April 17, 2014
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CULTURE DIGEST: Ashley Smith gave kidnapper crystal meth, she says in book
Posted on Sep 28, 2005 | by Erin Curry

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NASHVILLE, Tenn. (BP)--Fans of Ashley Smith, the young woman who was taken hostage by a man charged in the Atlanta courthouse shootings and read him portions of “The Purpose-Driven Life” in persuading him to surrender, were shocked Sept. 26 when news surfaced that she also gave the man some of her crystal methamphetamine and did not immediately tell police.

The information was disclosed in her book, “Unlikely Angel: The Untold Story of the Atlanta Hostage Hero,” which was released this week. Apparently, the night she was held captive, Smith was asked by escapee Brian Nichols if she had any marijuana. She told him she did not, but she did have some “ice,” or crystal meth, The New York Times reported Sept. 28.

Smith revealed that she had been struggling with a methamphetamine addiction when she was taken hostage, and the drug problem had even led to time spent in a psychiatric hospital and the loss of custody of her 5-year-old daughter.

The last time Smith used crystal meth, Smith said, was 36 hours before Nichols held a gun to her and entered her home. Nichols wanted her to use the drug with him, but she refused.

“Suddenly, looking down at my drug pouch,” Smith wrote, “I realized that I would rather have died in my apartment than have done those drugs with Brian Nichols. If the cops were going to bust in here and find me dead, they were not going to find drugs in me when they did the autopsy. I was not going to die tonight and stand before God, having done a bunch of ice up my nose.”

A special agent with the FBI has said the news of Smith’s use of crystal meth in the past should not cause her to lose any of the $72,500 in reward money she received after Nichols was taken into custody, The Times said.

‘ATHEIST LOBBYIST’ TAKES ON WASHINGTON -- Lori Lipman Brown has arrived in Washington with an agenda to keep religion out of government and change the way most Americans view atheists.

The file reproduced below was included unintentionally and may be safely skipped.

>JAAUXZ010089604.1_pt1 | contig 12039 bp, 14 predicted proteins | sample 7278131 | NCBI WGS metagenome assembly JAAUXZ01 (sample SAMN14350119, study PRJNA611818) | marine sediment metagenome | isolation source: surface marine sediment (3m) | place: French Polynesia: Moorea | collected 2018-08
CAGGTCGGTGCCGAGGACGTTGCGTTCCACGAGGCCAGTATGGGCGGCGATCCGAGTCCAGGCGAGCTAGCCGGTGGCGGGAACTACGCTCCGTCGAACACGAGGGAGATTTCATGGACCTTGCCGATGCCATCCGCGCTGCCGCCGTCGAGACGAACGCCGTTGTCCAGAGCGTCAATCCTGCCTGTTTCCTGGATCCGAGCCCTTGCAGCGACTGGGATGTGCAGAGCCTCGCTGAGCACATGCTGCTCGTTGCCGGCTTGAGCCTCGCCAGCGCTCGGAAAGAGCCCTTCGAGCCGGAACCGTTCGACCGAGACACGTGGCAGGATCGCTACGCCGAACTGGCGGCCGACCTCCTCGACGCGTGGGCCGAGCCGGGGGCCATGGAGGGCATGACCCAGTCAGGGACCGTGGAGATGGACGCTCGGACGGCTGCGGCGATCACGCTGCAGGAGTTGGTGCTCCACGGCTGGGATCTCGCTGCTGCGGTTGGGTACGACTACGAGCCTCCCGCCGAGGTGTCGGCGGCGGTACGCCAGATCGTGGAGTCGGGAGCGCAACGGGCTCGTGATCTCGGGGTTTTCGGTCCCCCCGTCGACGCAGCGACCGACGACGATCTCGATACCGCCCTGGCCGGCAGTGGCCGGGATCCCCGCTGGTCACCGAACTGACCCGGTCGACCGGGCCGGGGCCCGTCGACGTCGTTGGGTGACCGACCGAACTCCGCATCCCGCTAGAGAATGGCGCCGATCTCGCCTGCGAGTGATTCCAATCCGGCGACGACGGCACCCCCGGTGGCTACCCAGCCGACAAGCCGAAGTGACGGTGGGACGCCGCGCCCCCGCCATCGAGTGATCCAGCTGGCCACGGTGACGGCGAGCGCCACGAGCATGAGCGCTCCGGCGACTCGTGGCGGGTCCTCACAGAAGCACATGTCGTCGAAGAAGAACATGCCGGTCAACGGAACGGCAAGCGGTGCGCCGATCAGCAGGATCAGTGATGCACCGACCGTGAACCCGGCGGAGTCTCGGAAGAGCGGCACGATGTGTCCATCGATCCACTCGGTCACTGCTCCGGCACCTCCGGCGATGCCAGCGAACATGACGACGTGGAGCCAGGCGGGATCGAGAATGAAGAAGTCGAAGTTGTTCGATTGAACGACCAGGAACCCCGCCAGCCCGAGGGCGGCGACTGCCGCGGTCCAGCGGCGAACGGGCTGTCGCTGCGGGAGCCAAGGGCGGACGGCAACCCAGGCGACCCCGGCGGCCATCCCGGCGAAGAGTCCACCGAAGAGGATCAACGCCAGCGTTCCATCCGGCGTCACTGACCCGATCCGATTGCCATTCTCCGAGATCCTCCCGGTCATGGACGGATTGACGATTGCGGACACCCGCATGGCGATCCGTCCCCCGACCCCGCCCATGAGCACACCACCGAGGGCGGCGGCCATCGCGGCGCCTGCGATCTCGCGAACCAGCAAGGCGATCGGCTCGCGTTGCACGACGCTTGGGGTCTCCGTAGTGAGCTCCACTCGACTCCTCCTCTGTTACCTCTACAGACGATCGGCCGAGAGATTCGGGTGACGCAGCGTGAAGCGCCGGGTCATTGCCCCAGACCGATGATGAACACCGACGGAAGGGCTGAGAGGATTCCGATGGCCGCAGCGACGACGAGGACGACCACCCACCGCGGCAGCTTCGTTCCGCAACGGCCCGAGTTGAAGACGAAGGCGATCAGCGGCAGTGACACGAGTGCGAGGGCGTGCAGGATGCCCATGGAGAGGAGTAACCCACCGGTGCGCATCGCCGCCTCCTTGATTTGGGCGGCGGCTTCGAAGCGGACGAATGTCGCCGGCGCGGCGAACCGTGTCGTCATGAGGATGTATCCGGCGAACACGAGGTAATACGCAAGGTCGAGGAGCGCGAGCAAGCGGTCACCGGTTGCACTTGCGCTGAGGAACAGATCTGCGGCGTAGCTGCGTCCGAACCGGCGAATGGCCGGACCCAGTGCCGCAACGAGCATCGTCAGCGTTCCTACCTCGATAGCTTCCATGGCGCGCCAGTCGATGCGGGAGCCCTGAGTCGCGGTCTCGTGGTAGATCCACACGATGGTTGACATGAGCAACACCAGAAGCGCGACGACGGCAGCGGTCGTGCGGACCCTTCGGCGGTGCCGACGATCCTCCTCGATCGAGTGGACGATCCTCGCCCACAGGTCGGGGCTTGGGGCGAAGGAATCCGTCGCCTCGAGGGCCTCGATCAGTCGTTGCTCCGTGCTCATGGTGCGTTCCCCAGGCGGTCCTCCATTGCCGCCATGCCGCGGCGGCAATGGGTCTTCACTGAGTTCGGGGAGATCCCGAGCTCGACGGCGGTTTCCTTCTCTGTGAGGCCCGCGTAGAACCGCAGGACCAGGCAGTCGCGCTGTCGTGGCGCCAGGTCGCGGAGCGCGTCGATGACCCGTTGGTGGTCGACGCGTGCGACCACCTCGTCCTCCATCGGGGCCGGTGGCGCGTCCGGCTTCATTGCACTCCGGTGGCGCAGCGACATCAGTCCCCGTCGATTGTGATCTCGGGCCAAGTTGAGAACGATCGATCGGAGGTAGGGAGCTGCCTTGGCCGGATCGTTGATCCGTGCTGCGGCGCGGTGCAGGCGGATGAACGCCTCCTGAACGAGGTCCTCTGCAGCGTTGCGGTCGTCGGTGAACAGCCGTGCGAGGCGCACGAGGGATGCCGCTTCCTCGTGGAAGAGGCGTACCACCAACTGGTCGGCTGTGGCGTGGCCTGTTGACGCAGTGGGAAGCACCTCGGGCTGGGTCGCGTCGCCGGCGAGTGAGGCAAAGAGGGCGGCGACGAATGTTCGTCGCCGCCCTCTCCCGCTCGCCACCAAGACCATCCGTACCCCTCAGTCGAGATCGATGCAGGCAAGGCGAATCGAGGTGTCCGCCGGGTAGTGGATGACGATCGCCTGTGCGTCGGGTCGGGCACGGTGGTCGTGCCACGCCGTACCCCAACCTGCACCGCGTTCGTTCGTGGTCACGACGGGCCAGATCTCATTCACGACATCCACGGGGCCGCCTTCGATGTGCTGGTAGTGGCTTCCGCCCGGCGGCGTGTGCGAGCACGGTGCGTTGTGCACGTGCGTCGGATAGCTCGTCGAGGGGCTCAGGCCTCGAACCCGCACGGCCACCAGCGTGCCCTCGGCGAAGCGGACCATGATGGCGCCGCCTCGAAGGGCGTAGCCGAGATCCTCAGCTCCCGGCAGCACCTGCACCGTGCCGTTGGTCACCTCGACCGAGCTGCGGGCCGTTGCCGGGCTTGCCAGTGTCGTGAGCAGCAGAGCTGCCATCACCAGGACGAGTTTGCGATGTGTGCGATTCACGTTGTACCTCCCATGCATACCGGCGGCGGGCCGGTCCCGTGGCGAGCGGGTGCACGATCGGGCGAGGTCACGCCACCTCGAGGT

As the executive director of the Secular Coalition for America, Brown, who described herself to USA Today as a “soft, fuzzy atheist,” plans to give a voice to those non-believers who says they have been squelched for far too long by powerful networks of conservative Christians in the nation’s capital.

The Secular Coalition for America was formed after the Sept. 11, 2001, attacks on America, when atheists were made uncomfortable by the linking of God and patriotism.

Brown compares atheists today to homosexuals in the 1970s who were hesitant to come out of the closet and fight for acceptance, USA Today reported Sept. 18. She believes the atheists, humanists and “freethinkers” have been disrespected, stigmatized and ignored long enough, and the time has come for someone to stand up for their rights.

USA Today referred to a recent Pew Research Center poll which said just 1 percent of respondents claimed to be atheists. Brown believes people are waiting until it’s safe to announce they do not believe in God.

In her role as atheists’ first lobbyist, Brown, who was a Nevada state senator from 1992-94, intends to join coalitions that fight government policies rooted in religious beliefs, such as limits on stem cell research and access to emergency contraception, USA Today said.

She also will join with groups opposed to policies that blur the line between separation of church and state, she said, such as giving taxpayer dollars to faith-based initiatives.

But when it comes to fighting for removing the phrase “under God” from the Pledge of Allegiance, she need only sit tight, she said, because “the courts are on our side.”

Though she doesn’t expect to radically change the political climate early on, Brown does hope to raise awareness of atheists’ views on important issues, USA Today reported.

IT’S BARBIE IN AN ABAYA -- As many Muslims in the Middle East tend to be appalled by the sex-drenched American culture, one toymaker has unearthed a gold mine of sorts by offering an alternative to the curvy blonde American icon known for decades as Barbie.

Fulla, a dark-eyed doll with “Muslim values,” emerges from her shiny pink box wearing a black abaya and matching headscarf, The New York Times reported Sept. 21, and is accompanied by a tiny prayer rug made of pink felt.